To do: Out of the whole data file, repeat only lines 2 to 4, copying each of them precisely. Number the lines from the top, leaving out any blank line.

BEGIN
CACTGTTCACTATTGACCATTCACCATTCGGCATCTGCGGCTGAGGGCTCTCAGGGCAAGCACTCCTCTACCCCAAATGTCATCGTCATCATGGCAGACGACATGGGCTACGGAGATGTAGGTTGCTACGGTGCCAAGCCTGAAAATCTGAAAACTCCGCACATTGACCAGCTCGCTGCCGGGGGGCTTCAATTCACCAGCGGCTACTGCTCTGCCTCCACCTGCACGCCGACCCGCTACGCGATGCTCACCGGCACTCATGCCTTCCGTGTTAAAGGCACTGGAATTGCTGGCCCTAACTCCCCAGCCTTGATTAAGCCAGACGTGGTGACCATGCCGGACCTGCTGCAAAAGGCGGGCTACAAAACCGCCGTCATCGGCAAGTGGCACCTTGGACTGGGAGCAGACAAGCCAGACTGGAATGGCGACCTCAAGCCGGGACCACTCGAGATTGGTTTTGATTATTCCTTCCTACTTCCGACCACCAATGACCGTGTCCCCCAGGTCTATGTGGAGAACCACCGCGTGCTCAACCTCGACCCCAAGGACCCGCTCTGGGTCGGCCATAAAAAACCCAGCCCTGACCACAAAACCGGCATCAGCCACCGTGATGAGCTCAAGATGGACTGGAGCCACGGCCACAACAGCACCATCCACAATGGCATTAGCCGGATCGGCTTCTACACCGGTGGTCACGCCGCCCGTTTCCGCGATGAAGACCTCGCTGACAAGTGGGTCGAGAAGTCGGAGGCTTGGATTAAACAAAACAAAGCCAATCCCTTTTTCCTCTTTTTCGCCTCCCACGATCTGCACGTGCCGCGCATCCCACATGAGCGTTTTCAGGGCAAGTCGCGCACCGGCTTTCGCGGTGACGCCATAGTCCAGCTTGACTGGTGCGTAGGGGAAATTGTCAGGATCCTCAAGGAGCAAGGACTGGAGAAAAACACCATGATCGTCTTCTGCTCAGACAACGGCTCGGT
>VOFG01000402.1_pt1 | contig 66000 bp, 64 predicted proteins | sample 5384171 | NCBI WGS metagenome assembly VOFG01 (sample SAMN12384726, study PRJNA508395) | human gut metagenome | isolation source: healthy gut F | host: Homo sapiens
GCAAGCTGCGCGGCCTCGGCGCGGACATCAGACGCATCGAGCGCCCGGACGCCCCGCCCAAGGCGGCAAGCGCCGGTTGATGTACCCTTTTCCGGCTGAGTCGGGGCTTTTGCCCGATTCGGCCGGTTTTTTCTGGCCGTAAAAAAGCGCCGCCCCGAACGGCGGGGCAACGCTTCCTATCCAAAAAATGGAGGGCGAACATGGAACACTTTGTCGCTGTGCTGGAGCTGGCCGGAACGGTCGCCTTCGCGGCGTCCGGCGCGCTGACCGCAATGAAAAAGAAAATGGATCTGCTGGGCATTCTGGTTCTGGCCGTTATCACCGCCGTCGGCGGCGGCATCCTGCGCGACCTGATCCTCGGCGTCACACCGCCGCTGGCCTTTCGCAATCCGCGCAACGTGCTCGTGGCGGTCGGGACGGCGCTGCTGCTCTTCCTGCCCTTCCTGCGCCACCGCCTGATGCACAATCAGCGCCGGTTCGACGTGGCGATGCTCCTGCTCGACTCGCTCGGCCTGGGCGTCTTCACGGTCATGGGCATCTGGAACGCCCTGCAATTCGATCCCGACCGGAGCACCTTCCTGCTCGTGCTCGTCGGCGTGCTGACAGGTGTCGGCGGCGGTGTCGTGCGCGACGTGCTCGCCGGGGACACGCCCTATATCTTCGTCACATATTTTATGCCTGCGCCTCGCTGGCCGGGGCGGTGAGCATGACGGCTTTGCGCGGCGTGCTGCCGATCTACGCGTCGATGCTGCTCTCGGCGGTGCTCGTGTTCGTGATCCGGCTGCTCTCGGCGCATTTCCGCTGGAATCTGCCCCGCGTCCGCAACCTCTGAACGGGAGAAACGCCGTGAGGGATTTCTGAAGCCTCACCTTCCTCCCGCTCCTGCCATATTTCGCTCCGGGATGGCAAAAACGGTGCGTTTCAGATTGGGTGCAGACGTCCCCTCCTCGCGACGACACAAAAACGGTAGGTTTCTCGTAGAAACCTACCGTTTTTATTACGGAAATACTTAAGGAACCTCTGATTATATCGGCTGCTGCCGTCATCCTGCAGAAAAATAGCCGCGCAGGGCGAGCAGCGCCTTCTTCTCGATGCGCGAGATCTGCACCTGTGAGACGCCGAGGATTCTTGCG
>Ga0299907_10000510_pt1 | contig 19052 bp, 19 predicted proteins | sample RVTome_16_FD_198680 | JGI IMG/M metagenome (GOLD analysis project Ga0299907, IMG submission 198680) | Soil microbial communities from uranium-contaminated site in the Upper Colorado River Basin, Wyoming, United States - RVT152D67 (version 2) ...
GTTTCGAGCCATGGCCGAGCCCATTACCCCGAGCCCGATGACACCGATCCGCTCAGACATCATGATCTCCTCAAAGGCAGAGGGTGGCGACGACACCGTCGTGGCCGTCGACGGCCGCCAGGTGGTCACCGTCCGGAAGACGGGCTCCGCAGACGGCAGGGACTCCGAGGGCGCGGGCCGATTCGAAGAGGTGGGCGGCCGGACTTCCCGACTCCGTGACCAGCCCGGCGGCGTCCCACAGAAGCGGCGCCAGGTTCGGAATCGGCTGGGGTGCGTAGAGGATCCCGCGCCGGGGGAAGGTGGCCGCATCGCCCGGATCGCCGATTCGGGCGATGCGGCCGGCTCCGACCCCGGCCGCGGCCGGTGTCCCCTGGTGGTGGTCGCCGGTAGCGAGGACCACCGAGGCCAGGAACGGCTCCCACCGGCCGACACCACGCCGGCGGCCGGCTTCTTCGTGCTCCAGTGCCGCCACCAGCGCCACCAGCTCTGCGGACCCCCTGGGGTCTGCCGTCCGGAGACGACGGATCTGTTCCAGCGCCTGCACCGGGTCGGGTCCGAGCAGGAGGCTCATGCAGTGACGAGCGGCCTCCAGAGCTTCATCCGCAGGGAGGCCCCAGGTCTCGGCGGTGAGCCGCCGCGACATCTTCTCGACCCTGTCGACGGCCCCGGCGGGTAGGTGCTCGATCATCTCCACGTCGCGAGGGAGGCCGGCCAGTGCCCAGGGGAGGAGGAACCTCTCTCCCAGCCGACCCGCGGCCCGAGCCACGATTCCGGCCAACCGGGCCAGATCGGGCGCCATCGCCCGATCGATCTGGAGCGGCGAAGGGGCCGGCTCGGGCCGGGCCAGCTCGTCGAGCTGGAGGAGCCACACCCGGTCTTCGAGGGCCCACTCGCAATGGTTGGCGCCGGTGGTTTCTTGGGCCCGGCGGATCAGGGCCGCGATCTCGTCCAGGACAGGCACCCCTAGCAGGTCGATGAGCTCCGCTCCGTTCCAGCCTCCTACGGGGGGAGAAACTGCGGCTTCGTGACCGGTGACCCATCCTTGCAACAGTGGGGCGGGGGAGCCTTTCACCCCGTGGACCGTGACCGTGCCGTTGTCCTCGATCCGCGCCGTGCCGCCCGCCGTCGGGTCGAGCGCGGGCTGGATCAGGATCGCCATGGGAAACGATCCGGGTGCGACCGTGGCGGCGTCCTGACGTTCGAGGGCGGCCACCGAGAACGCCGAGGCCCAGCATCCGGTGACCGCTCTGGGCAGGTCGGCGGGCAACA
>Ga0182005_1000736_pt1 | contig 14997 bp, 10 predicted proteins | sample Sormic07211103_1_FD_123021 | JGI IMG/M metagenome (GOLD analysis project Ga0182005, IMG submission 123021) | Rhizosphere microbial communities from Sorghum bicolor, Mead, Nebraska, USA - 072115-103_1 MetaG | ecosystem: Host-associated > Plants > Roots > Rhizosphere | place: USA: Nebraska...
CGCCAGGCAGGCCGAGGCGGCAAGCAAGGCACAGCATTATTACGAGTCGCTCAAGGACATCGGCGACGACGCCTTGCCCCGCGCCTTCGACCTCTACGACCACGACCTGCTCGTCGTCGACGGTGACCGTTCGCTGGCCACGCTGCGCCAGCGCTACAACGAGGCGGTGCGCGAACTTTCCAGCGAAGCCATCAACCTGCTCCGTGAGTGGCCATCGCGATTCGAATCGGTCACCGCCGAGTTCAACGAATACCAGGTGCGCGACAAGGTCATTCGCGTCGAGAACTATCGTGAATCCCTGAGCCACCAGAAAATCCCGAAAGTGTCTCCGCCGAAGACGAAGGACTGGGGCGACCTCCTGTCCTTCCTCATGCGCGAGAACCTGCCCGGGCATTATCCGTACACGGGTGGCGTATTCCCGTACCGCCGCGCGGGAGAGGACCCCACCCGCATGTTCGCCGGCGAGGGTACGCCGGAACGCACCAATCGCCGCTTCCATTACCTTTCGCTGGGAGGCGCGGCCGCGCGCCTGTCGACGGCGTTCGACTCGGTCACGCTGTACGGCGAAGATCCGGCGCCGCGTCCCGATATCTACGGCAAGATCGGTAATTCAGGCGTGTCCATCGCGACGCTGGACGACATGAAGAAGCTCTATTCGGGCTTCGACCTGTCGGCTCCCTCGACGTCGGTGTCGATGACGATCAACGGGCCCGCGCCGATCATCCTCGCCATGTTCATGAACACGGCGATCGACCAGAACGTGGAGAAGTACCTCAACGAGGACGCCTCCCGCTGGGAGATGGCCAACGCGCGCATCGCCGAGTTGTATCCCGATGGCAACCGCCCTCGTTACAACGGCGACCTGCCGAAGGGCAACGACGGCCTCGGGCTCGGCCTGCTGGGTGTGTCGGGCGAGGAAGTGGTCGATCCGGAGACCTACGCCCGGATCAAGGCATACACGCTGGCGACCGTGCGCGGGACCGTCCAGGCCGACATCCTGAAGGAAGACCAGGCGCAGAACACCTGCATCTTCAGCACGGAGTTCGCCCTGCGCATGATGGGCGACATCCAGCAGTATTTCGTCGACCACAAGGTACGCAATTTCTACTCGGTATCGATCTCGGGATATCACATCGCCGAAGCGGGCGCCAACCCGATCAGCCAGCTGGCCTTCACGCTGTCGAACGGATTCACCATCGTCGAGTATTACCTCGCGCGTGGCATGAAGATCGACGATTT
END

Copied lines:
>VOFG01000402.1_pt1 | contig 66000 bp, 64 predicted proteins | sample 5384171 | NCBI WGS metagenome assembly VOFG01 (sample SAMN12384726, study PRJNA508395) | human gut metagenome | isolation source: healthy gut F | host: Homo sapiens
GCAAGCTGCGCGGCCTCGGCGCGGACATCAGACGCATCGAGCGCCCGGACGCCCCGCCCAAGGCGGCAAGCGCCGGTTGATGTACCCTTTTCCGGCTGAGTCGGGGCTTTTGCCCGATTCGGCCGGTTTTTTCTGGCCGTAAAAAAGCGCCGCCCCGAACGGCGGGGCAACGCTTCCTATCCAAAAAATGGAGGGCGAACATGGAACACTTTGTCGCTGTGCTGGAGCTGGCCGGAACGGTCGCCTTCGCGGCGTCCGGCGCGCTGACCGCAATGAAAAAGAAAATGGATCTGCTGGGCATTCTGGTTCTGGCCGTTATCACCGCCGTCGGCGGCGGCATCCTGCGCGACCTGATCCTCGGCGTCACACCGCCGCTGGCCTTTCGCAATCCGCGCAACGTGCTCGTGGCGGTCGGGACGGCGCTGCTGCTCTTCCTGCCCTTCCTGCGCCACCGCCTGATGCACAATCAGCGCCGGTTCGACGTGGCGATGCTCCTGCTCGACTCGCTCGGCCTGGGCGTCTTCACGGTCATGGGCATCTGGAACGCCCTGCAATTCGATCCCGACCGGAGCACCTTCCTGCTCGTGCTCGTCGGCGTGCTGACAGGTGTCGGCGGCGGTGTCGTGCGCGACGTGCTCGCCGGGGACACGCCCTATATCTTCGTCACATATTTTATGCCTGCGCCTCGCTGGCCGGGGCGGTGAGCATGACGGCTTTGCGCGGCGTGCTGCCGATCTACGCGTCGATGCTGCTCTCGGCGGTGCTCGTGTTCGTGATCCGGCTGCTCTCGGCGCATTTCCGCTGGAATCTGCCCCGCGTCCGCAACCTCTGAACGGGAGAAACGCCGTGAGGGATTTCTGAAGCCTCACCTTCCTCCCGCTCCTGCCATATTTCGCTCCGGGATGGCAAAAACGGTGCGTTTCAGATTGGGTGCAGACGTCCCCTCCTCGCGACGACACAAAAACGGTAGGTTTCTCGTAGAAACCTACCGTTTTTATTACGGAAATACTTAAGGAACCTCTGATTATATCGGCTGCTGCCGTCATCCTGCAGAAAAATAGCCGCGCAGGGCGAGCAGCGCCTTCTTCTCGATGCGCGAGATCTGCACCTGTGAGACGCCGAGGATTCTTGCG
>Ga0299907_10000510_pt1 | contig 19052 bp, 19 predicted proteins | sample RVTome_16_FD_198680 | JGI IMG/M metagenome (GOLD analysis project Ga0299907, IMG submission 198680) | Soil microbial communities from uranium-contaminated site in the Upper Colorado River Basin, Wyoming, United States - RVT152D67 (version 2) ...